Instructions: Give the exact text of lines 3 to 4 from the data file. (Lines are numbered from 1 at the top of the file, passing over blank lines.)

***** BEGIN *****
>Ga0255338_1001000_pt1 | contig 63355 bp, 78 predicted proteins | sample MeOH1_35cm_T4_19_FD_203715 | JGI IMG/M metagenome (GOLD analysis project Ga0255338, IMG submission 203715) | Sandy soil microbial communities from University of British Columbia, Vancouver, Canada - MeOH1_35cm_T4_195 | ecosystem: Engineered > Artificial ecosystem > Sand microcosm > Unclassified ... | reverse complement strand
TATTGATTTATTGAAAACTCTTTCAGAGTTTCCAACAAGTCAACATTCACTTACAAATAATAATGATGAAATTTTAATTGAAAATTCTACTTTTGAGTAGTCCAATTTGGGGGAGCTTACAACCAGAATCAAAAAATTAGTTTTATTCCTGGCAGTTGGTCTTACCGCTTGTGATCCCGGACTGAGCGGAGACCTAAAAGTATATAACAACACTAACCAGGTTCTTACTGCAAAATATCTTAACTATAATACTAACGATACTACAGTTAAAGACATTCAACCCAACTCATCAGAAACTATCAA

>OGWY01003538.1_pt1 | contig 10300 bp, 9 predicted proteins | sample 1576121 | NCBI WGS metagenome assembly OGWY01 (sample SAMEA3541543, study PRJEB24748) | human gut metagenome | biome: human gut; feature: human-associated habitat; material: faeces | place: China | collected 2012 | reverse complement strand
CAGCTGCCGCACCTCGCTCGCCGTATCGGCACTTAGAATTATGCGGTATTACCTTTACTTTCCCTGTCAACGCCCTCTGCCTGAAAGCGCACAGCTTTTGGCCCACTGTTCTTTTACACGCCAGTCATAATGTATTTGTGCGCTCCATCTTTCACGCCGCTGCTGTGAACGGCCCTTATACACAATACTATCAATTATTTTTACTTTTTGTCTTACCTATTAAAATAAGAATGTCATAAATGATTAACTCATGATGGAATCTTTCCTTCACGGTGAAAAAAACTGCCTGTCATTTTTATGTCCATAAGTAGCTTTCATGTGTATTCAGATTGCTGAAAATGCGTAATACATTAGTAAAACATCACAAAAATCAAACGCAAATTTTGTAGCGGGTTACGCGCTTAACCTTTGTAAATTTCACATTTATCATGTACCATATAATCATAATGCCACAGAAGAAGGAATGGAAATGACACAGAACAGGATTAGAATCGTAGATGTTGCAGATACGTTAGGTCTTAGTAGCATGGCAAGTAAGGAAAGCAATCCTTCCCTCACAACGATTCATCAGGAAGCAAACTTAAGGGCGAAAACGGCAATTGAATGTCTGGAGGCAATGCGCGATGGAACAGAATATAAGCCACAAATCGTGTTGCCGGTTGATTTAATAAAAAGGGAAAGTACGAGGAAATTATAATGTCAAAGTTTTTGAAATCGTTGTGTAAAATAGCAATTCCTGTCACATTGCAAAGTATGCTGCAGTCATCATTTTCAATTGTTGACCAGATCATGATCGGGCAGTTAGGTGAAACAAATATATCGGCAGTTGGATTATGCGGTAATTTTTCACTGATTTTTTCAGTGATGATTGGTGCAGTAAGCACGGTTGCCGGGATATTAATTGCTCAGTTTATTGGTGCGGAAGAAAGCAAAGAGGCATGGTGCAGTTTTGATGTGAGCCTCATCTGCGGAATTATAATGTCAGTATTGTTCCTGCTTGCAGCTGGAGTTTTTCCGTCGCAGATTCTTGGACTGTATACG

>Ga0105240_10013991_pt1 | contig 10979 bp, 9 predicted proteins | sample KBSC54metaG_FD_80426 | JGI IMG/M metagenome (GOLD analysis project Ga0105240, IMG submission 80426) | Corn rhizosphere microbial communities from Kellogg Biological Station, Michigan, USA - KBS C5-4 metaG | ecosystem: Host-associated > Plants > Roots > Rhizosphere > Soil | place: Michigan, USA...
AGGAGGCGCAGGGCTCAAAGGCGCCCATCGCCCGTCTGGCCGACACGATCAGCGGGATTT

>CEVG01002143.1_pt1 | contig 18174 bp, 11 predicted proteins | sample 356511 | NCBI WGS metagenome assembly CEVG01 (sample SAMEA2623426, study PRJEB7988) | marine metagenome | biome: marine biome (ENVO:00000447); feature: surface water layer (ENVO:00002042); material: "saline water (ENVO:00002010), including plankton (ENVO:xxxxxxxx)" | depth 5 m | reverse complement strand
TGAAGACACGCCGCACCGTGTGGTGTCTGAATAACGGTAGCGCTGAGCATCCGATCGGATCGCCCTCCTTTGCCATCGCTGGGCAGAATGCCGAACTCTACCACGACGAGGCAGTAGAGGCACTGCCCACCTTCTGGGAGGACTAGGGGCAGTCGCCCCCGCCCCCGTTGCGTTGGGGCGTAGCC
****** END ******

>OGWY01003538.1_pt1 | contig 10300 bp, 9 predicted proteins | sample 1576121 | NCBI WGS metagenome assembly OGWY01 (sample SAMEA3541543, study PRJEB24748) | human gut metagenome | biome: human gut; feature: human-associated habitat; material: faeces | place: China | collected 2012 | reverse complement strand
CAGCTGCCGCACCTCGCTCGCCGTATCGGCACTTAGAATTATGCGGTATTACCTTTACTTTCCCTGTCAACGCCCTCTGCCTGAAAGCGCACAGCTTTTGGCCCACTGTTCTTTTACACGCCAGTCATAATGTATTTGTGCGCTCCATCTTTCACGCCGCTGCTGTGAACGGCCCTTATACACAATACTATCAATTATTTTTACTTTTTGTCTTACCTATTAAAATAAGAATGTCATAAATGATTAACTCATGATGGAATCTTTCCTTCACGGTGAAAAAAACTGCCTGTCATTTTTATGTCCATAAGTAGCTTTCATGTGTATTCAGATTGCTGAAAATGCGTAATACATTAGTAAAACATCACAAAAATCAAACGCAAATTTTGTAGCGGGTTACGCGCTTAACCTTTGTAAATTTCACATTTATCATGTACCATATAATCATAATGCCACAGAAGAAGGAATGGAAATGACACAGAACAGGATTAGAATCGTAGATGTTGCAGATACGTTAGGTCTTAGTAGCATGGCAAGTAAGGAAAGCAATCCTTCCCTCACAACGATTCATCAGGAAGCAAACTTAAGGGCGAAAACGGCAATTGAATGTCTGGAGGCAATGCGCGATGGAACAGAATATAAGCCACAAATCGTGTTGCCGGTTGATTTAATAAAAAGGGAAAGTACGAGGAAATTATAATGTCAAAGTTTTTGAAATCGTTGTGTAAAATAGCAATTCCTGTCACATTGCAAAGTATGCTGCAGTCATCATTTTCAATTGTTGACCAGATCATGATCGGGCAGTTAGGTGAAACAAATATATCGGCAGTTGGATTATGCGGTAATTTTTCACTGATTTTTTCAGTGATGATTGGTGCAGTAAGCACGGTTGCCGGGATATTAATTGCTCAGTTTATTGGTGCGGAAGAAAGCAAAGAGGCATGGTGCAGTTTTGATGTGAGCCTCATCTGCGGAATTATAATGTCAGTATTGTTCCTGCTTGCAGCTGGAGTTTTTCCGTCGCAGATTCTTGGACTGTATACG